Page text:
Originally published in Investment Magazine (April 2017)
The wave of uncertainty ushered in across the globe recently is likely something investors will need to get used to. One of the many areas this ‘new normal’ has impacted is discussions on climate policy in Australian and across the globe. What remains clear for investors is that if Australia is going to transition smoothly to a low-carbon economy, policy certainty and clarity are required.
ACSI engages with Australia’s top listed companies on behalf of our 35 Australian and international members, which collectively manage in the order of $1.5 trillion on behalf of their beneficiaries, including over eight million Australian fund members and retirees.
One of our major engagement priorities is to find out how companies with significant exposure to these risks are planning for medium-to-long term climate change scenarios to enhance the sustainability of their businesses. There is a clear need for greater transparency from Australian companies on how they factor these issues into their strategic planning, risk management and capital allocation decisions.
This is vital. As the Investor Group on Climate Change (IGCC) said in its Investor Briefing on The Taskforce on Climate-related Financial Disclosure at the end of last year, ‘the market has the capacity to absorb the significant structural adjustments required to decarbonise the economy over time if there is a reasonable level of carbon risk disclosure. Inadequate disclosure could lead to sudden movements of capital or the abrupt devaluation of assets with the potential to impact the broader market.’
We’ve seen some marked improvements in these areas in recent years, as companies come to grips with the realities of global warming. An increasing number of companies are articulating their position on climate change, as well as the steps taken to assess and mitigate specific climate risks.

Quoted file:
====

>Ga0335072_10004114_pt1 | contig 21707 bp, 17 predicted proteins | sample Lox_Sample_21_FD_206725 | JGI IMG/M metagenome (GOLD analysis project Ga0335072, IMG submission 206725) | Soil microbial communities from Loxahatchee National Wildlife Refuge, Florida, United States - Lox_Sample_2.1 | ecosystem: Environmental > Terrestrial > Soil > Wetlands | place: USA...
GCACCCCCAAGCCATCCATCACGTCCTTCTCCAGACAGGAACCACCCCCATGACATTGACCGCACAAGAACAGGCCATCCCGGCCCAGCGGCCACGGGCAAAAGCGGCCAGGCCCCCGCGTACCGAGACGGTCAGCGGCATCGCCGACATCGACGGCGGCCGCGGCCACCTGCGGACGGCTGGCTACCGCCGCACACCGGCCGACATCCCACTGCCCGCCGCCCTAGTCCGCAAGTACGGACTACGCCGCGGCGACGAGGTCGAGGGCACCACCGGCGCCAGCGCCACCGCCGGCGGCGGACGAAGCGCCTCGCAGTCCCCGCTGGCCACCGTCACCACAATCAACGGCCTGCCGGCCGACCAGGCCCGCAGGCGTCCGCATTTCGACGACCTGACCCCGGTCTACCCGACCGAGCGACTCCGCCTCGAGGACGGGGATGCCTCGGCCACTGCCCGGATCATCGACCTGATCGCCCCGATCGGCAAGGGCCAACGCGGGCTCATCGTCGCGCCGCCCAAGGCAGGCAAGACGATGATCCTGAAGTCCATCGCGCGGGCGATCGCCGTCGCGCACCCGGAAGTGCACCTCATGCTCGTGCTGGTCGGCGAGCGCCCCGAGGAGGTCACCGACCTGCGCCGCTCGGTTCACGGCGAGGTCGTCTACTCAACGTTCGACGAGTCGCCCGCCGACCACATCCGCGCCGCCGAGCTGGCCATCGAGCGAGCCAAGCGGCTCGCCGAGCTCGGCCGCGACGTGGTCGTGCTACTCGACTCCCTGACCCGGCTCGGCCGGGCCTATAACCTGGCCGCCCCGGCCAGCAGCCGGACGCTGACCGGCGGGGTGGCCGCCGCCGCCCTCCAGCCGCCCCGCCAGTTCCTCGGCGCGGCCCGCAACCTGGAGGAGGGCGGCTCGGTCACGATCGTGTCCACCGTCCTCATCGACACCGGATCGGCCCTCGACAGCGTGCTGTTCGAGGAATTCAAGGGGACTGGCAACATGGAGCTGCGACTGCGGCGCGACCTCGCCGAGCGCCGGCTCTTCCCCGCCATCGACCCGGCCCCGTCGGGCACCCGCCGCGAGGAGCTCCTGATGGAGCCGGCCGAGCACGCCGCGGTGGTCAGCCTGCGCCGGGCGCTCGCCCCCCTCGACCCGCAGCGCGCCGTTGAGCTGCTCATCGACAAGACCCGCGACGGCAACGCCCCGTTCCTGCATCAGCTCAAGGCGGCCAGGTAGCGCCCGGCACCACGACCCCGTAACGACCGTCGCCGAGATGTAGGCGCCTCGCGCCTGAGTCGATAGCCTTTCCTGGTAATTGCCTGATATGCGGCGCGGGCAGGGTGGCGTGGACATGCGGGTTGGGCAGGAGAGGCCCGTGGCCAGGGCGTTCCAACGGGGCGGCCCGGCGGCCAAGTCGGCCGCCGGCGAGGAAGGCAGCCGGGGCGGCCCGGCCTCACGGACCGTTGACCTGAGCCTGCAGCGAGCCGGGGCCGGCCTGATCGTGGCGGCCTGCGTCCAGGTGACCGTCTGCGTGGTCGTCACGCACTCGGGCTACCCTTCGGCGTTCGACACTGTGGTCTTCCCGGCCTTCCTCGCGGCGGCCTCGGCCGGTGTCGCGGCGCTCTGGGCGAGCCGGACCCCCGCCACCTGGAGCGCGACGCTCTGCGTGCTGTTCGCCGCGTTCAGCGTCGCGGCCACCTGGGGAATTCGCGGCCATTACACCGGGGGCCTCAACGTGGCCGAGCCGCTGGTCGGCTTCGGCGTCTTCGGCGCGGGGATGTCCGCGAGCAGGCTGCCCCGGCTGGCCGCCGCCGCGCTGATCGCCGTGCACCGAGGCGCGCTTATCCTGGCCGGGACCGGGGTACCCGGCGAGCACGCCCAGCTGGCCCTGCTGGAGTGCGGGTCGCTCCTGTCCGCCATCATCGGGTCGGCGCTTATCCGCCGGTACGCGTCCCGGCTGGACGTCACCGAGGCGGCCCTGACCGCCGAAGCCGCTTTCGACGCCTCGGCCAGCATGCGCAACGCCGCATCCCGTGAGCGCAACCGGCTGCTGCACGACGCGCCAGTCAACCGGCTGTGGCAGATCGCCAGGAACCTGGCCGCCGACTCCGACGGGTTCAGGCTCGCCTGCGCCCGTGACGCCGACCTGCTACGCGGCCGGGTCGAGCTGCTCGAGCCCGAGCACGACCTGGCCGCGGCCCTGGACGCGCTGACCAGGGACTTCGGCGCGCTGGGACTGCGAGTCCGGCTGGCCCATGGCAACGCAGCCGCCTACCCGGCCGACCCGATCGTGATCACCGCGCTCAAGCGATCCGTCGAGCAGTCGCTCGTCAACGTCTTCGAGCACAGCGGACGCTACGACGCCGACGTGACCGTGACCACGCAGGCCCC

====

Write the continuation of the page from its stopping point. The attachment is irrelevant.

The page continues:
Now, in a welcome intervention, APRA has also firmly put the case for climate change risk in the investment process.
In a speech in February, APRA Executive Board member Geoff Summerhayes made it clear that climate risk can no longer be seen as a future, or non-financial risk, adding, ‘Some climate risks are distinctly ‘financial’ in nature. Many of these risks are foreseeable, material and actionable now. Climate risks also have potential system-wide implications that APRA and other regulators here and abroad are paying much closer attention to.’
Momentum continues to build, but as a nation, we need to do more.
The federal government must clarify our national energy and climate policy. Even putting aside the overwhelming proof of climate change, and the modelling which shows dire consequences for the earth’s environment, the lack of a clear policy framework for managing carbon and energy impacts is undermining investment. That goes for renewable energy, as well as coal and gas-related infrastructure beyond 2030.
We keenly anticipated December’s release of the terms of reference for the 2017 Climate Policy Review, and were disappointed when an emissions intensity-reduction trading system for the electricity sector was taken off the table.
We’ve written, as has the IGCC, to Australia’s political leaders, calling on them to come together to agree to a long-term climate change policy framework. In line with Australia’s commitments under the Paris Agreement, that framework must integrate the energy sector and emissions reduction goals.
And it’s not just us – there is growing urgency in calls by business, industry, the energy sector, environmental and social groups for policy clarity.
The 2017 Climate Policy Review Terms of Reference is an important opportunity to agree a way forward. All of us, whether in government, industry or investment, seize it as a genuine opportunity to engage productively to deliver the policy certainty vital for environmentally sustainable economic growth. Mechanisms such as an emissions intensity reduction trading regime should be part of the discussion.
We in the investment sector are calling on government to develop policy which includes appropriate pricing of climate risks which will lead to a more sustainable allocation of capital.
Louise Davidson, CEO, Australian Council of Superannuation Investors